Tuesday, August 26, 2014

Farewell, Floyd

We said goodbye to Floyd this morning. Thanks to social media and a network of fellow farmers, we found a home for our silkie rooster. Marissa spent some time with the flock yesterday, and this morning, packed Floyd up in a box and brought him to Jay's friend, Richard's house in Madison.  Richard then drove up to his farm near Wonewoc, Wis. with Floyd.

I'm sorry to see Floyd go, but I'm gad that tomorrow morning we'll hear muffled clucking, but no crowing. We may replace Floyd with another silkie, this time making sure it's a female. Marissa is checking into our options.

 April 9, 2014

 April 27, 2014
June 12, 2014

 Aug. 17, 2014

Friday, August 22, 2014

Garden party success

It was an absolute pleasure and delight to participate in my friend Megan's first (and hopefully annual) Summer Garden Party. I've known Megan, also known as The Creative Vegetable Gardener, for several years, and have learned a lot from the classes she's taught around town.

We started at Megan's new home (only been there three months!) where 40 people brought their favorite pot luck brunch dishes. People got to know one another as guests arrived on a perfect summer morning. Megan introduced herself and the three other gardeners, myself, Janet and Brian.

Gardener, friend and blogger Megan Cain.

Megan talked about her garden, what they had done and what they plan to do, and then we drove over to Janet's home which is just a few blocks from our house.

Janet gave us a tour of her front, side and back yards. Janet isn't afraid to try something new, and is an avid perennial food gardener, and has lots of fruit trees and bushes throughout her urban lot.

One of the neatest features in Janet's back is a solar photo-voltaic array that doubles as a shelter, and in the summer, she uses it to dry garlic.

Janet's back yard is a lush canvass of annual and perennial food production. Except for the paths, every square inch is growing something edible or beautiful.

After spending an hour in Janet's corner of paradise, we moved one block over and one block down to Brian's home. Janet told us she "doesn't move dirt" to create what she wants. Brian told us "I move dirt, lots and lots of dirt." He's not afraid to dig and dig until the landscape works for him and the plants he wants to grow.

Brian also keeps bees, is about to erect a permanent greenhouse and is also fond of experimenting. While he's trying to figure out what to do with his front terrace, he's keeping it productive with cover crops such as winter rye.
Brian introducing people in front of his house.

Brian and I both collect coffee grounds from the same cafes on Madison's east side. He piles them in a cool and shady corner of his lot, where red wiggler worms turn it into fantastic compost. Like me, he's still not sure what to do about all those coffee filters.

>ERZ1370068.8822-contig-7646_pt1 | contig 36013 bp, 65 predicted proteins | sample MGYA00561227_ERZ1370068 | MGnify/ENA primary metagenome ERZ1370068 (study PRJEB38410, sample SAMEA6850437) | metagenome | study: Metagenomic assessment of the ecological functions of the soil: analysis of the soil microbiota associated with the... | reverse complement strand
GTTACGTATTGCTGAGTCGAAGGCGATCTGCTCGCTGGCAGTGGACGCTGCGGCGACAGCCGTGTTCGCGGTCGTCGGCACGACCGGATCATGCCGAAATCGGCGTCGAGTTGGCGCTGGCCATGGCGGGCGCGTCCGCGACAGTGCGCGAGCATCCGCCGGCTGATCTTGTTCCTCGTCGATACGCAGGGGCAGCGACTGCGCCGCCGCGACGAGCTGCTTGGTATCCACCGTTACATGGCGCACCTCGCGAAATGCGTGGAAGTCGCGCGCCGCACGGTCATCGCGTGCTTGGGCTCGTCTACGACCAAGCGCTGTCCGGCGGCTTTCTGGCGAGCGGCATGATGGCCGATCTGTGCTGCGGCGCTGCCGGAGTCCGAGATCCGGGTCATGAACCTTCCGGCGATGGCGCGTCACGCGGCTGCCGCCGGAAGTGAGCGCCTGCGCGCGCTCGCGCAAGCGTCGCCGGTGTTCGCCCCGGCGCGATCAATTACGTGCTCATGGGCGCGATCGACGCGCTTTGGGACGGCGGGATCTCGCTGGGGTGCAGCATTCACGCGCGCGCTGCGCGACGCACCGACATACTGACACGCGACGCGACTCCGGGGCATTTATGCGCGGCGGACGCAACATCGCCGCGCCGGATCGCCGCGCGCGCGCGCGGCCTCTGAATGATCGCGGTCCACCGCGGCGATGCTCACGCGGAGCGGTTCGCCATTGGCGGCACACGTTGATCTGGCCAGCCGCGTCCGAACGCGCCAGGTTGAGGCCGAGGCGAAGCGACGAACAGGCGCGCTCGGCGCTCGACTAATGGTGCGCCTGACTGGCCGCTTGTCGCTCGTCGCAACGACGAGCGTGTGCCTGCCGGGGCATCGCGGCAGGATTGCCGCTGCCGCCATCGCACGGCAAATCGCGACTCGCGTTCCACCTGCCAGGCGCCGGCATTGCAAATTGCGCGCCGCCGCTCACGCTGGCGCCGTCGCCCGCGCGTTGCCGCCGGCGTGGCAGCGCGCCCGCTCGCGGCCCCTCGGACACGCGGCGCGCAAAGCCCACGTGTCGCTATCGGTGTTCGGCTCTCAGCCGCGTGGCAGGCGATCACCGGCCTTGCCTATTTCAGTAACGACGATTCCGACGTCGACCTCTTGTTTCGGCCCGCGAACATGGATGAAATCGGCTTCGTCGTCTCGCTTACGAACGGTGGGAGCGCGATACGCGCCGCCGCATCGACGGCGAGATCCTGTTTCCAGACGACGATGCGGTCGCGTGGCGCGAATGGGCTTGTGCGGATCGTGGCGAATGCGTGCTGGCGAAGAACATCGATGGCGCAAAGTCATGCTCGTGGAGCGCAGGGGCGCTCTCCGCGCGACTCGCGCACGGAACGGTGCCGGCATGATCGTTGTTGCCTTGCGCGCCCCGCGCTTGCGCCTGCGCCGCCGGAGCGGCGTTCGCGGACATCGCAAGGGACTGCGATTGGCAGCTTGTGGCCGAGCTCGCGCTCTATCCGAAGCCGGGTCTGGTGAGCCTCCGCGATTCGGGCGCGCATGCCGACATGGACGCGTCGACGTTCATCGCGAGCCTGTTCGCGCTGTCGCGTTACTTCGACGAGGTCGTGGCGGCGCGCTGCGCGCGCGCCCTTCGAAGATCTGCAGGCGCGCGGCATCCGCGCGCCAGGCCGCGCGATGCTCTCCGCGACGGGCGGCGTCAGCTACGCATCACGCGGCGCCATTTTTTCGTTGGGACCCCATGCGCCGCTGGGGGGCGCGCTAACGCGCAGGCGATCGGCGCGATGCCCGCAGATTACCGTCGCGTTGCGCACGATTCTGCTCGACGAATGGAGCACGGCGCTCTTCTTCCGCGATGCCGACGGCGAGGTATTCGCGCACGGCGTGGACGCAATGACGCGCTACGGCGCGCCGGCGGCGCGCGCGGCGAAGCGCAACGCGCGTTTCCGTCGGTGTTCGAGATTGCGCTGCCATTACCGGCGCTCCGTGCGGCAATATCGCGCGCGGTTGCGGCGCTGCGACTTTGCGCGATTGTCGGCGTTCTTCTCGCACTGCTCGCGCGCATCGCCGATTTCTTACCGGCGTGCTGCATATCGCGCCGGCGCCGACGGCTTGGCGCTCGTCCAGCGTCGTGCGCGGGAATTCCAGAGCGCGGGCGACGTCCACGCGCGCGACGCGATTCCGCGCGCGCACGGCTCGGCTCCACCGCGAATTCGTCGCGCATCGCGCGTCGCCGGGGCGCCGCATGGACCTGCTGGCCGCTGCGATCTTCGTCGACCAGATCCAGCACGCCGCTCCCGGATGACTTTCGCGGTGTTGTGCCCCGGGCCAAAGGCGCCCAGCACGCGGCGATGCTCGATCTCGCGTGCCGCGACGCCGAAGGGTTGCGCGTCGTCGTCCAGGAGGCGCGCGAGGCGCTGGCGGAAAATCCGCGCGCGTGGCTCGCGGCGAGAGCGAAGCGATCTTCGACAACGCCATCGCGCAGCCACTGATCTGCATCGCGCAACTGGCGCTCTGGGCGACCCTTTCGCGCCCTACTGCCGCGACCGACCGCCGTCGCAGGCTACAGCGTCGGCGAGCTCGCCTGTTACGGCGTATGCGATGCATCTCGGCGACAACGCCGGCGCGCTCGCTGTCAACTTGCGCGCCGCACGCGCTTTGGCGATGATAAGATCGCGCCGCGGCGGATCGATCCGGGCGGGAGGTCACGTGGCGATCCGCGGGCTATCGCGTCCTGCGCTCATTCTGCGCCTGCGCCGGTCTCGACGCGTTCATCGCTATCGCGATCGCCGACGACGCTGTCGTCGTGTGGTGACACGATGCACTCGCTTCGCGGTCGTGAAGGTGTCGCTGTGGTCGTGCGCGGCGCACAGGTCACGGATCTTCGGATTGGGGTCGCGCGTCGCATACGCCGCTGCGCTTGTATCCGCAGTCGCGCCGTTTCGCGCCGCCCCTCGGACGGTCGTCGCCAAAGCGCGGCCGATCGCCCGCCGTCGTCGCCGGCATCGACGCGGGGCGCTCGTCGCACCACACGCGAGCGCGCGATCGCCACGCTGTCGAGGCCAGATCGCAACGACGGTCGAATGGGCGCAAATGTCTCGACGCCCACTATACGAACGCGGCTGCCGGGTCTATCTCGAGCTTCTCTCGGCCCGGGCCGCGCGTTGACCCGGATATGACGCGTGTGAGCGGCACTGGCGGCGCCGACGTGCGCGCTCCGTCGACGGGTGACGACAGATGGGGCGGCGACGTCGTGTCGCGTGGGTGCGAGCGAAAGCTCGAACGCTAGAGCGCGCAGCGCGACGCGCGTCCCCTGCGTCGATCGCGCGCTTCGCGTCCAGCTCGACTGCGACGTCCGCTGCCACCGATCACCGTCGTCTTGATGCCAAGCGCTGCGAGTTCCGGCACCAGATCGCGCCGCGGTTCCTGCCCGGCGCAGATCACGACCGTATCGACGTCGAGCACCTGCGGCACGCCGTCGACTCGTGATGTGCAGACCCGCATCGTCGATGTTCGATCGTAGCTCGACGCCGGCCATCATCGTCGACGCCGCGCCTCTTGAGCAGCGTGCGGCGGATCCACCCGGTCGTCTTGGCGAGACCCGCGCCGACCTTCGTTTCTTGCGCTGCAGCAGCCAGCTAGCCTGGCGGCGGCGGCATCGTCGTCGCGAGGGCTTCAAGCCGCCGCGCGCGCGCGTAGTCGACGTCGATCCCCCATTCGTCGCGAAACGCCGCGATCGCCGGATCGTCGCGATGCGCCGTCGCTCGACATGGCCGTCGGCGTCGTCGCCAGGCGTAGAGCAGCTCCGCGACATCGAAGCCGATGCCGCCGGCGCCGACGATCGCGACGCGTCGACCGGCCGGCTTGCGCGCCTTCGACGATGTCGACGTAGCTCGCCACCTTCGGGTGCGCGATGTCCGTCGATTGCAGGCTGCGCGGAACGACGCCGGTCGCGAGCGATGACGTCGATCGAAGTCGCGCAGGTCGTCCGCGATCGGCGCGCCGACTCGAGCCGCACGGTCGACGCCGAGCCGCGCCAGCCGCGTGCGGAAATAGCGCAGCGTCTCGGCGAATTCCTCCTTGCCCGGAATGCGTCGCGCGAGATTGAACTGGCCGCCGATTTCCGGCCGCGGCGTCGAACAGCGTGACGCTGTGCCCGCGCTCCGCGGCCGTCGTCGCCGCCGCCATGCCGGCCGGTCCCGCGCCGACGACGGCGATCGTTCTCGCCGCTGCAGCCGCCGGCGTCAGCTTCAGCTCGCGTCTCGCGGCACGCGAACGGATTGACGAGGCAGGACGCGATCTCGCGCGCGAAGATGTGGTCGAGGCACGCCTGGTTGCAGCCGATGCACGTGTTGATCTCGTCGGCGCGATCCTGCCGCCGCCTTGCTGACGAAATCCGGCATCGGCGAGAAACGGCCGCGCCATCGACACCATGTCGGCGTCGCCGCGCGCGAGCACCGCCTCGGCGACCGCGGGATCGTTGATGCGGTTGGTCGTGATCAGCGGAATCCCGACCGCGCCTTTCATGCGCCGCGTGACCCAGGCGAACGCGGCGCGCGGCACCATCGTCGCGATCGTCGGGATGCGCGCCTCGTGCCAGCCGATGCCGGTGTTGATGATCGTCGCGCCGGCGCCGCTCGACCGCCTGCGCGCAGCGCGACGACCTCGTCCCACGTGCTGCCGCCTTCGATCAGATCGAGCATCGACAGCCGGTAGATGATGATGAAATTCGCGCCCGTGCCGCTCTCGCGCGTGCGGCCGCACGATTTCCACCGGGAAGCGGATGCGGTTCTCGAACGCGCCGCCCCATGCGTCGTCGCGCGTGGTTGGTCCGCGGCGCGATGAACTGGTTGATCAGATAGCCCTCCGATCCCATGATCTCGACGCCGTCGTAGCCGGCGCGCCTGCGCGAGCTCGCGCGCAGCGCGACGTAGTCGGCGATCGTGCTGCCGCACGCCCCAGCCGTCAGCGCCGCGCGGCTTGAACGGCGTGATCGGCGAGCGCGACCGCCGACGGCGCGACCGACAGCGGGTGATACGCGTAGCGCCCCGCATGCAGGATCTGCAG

After spending an hour or so in Brian's yard, we moved one more block over and a few more blocks down to our house. I hurried ahead to greet people as they arrived.

Waiting for guests to arrive. The terrace wild flower and butterfly garden is looking great in its second year.

I gave a tour of the front yard orchard, explaining how we sheet-mulched it and what trees and fruit bushes we are growing.
Showing the side yard and perennial herb garden.
There were only two gardeners with chicken coops on the tour, Megan also had one. As I'm seeing more and more coops here in Madison, I'm now realizing we've build more of a palace than a coop :)

Oh. Boy.

Last week Jay woke up with a start. It didn't take long for me to rise out of a deep sleep.

"What is that sound?" immediately followed by simultaneous thoughts, "Oh oh."

Still in our jammies, we went outside to the coop. The five chickens were milling about in the run, but no one made a sound. Still, it was unmistakable, we heard our first cock-a-doodle-doo. One of those five birds was a rooster.

When we spoke with Matt and Marissa about it, they had heard it too. Marissa said she heard it and asked Matt what kind of animal was "crying" outside. It didn't take long for them to realize what was making the noise.

Saturday morning we didn't hear anything, but Sunday morning it started again.

We went outside but as soon as we arrived the bird quieted down.

Monday morning Jay attempted to get video of it, sneaking his camera around a corner. It was too dark to see who was making the noise and as soon as it saw him, it quieted down. It was as if it knew it wasn't supposed to crow.

By Wednesday, however, he got some video, the proof we needed to know that it was Flora, now known as Floyd, who was making the noise.

Floyd is a Silkie - and we knew the risks when we got him. Silkies can not be gender identified when they are chicks, while the other breeds we have can be gender identified to a 95 percent accuracy.

So now we have a noisy rooster that we have to get rid of. I have a friend who has a friend with a  farm, but we haven't heard if they want the bird.

Do you have a farm? Do you want a Silkie rooster? Let me know - quick. Floyd has to go by end of this weekend!

Flora, now known as Floyd, needs a home.